Apart from the Ministry of Justice and the Supreme Court, the Secretary of the High Council of Justice Levan Murusidze also played an active role in the third wave of judicial reforms over the past few months. Murusidze has close ties with the executive government reflected in his communication with the heads of the government. In 2013, former Prime Minister Bidzina Ivanishvili referred to the Secretary of the High Council of Justice as a guarantee of the independence of judges. In July 2015, Murusidze met with then Prime Minister Irakli Gharibashvili without any other Council members or representatives of the judiciary. This meeting preceded the XIV (extraordinary) Conference of Judges, where a new member of the High Council of Justice was to be elected. Two candidates were nominated: Eka Gasitashvili, a newly appointed Supreme Court judge, and Levan Tevzadze, who was backed by Levan Murusidze. The Conference elected the latter.

 Legislative Hearings

Legislative amendments of the third wave of justice reform were registered in the Parliament in July 2015. The Human Rights and Civil Integration Committee and the Legal Affairs Committee held the first hearings of the amendments on September 24 and October 7, 2015, respectively.

Hearings were resumed 5 months later on February 19, 2016, when the Parliament adopted the draft law on the first hearing at the plenary session.

This was followed by the second hearing of the draft law by the Legal Affairs Committee, which resulted in a number of significant changes being made to the document. Specifically: based on the initiator’s proposal, the minimum number of judges of the Supreme Court was set at 16 and the Supreme Court Plenum was given the authority to further increase the number of judges. Based on Gedevan Popkhadze’s initiative, instead of being elected, chairpersons of the courts would still be appointed by the High Council of Justice. Based on the initiator’s proposal, a scoring system for judicial candidates was added to the draft law.

Prior to the second hearing at the plenary session of the Parliament the draft law was amended to once again include a 3 year probationary period for all judges, regardless of the length of their service. According to the Deputy Minister of Justice Alexandre Baramidze, this was a direct initiative of the Prime Minister. This fact once again points to the political importance of the issue. Initially, the decision to exempt long serving judges from the 3-year probationary period was made behind closed doors based on promises as part of a political deal. The decision to break this deal by extending the probationary period to all judges was also political in nature.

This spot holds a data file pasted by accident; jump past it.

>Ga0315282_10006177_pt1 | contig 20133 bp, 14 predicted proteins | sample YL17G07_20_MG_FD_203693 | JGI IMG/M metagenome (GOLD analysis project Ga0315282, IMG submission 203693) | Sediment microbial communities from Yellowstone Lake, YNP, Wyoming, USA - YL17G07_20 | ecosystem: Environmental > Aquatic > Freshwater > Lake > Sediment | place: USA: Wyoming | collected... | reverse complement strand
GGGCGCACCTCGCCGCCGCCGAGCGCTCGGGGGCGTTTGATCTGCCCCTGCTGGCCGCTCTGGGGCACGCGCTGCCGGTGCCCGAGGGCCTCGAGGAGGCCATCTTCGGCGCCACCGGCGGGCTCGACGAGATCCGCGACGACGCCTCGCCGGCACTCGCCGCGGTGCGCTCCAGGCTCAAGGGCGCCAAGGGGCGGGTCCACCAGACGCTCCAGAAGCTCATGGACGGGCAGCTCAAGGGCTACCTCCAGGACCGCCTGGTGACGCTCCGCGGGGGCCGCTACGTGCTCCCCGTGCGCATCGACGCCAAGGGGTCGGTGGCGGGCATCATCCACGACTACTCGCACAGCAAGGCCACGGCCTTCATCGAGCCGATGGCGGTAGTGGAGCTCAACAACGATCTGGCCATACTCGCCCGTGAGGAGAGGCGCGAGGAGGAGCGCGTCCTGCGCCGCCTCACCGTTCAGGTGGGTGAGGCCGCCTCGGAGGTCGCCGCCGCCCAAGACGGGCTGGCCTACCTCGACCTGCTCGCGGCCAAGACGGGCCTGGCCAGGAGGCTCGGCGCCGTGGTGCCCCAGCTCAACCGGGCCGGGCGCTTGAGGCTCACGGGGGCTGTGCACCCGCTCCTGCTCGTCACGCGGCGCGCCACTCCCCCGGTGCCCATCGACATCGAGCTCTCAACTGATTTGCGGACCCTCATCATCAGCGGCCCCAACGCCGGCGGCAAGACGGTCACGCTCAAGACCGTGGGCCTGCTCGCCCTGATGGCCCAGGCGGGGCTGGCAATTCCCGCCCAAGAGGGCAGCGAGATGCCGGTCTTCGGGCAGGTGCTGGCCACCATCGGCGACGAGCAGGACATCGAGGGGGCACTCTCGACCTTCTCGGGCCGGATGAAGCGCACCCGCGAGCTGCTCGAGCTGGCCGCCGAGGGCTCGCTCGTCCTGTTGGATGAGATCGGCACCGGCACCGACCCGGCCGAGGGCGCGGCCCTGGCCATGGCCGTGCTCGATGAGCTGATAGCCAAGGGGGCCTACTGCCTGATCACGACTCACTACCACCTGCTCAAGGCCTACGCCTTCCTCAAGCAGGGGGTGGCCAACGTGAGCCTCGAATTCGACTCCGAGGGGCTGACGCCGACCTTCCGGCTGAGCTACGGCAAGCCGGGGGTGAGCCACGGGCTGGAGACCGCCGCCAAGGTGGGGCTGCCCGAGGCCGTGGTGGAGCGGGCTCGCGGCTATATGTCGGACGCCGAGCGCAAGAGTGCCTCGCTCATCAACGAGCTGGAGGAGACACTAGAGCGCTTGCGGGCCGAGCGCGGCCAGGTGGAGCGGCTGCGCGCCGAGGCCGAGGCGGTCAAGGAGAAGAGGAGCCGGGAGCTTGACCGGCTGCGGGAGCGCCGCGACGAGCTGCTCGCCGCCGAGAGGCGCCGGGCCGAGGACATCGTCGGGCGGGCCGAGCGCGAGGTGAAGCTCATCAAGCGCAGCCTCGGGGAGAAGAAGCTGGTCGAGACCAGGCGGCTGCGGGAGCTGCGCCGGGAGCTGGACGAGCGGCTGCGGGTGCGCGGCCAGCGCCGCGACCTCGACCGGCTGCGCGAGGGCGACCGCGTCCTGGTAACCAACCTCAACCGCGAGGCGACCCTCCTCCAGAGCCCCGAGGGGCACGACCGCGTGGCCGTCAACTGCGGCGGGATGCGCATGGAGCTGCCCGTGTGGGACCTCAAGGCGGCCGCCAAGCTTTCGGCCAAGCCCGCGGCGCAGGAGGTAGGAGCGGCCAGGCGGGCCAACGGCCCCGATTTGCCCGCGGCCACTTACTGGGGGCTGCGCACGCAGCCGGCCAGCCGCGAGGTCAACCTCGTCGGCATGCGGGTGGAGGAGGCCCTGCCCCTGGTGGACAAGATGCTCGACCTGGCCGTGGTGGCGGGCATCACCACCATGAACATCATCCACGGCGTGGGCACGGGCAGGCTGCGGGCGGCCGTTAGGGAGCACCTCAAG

In general, it was common for the draft laws of the third wave of reforms to be amended (provisions added or removed) without proper consideration and without publicly announced justification. Lack of transparency was also a problem – in some cases the amended versions of the draft laws were not publicly available.

The third wave of judicial reforms, which was launched in the spring of 2014, has been significantly hindered by political processes and has yet to be adopted into law as of spring of 2016. Even though the proposed draft laws do not fully respond to the challenges facing the judicial system, the reform does eliminate some shortcomings and improve the regulation of certain issues. The obstacles that led to the unreasonable delay of the third wave of reforms confirm the negative consequences of the undue influence on the judiciary, which stands in the way of resolving the current crisis and increasing judicial independence.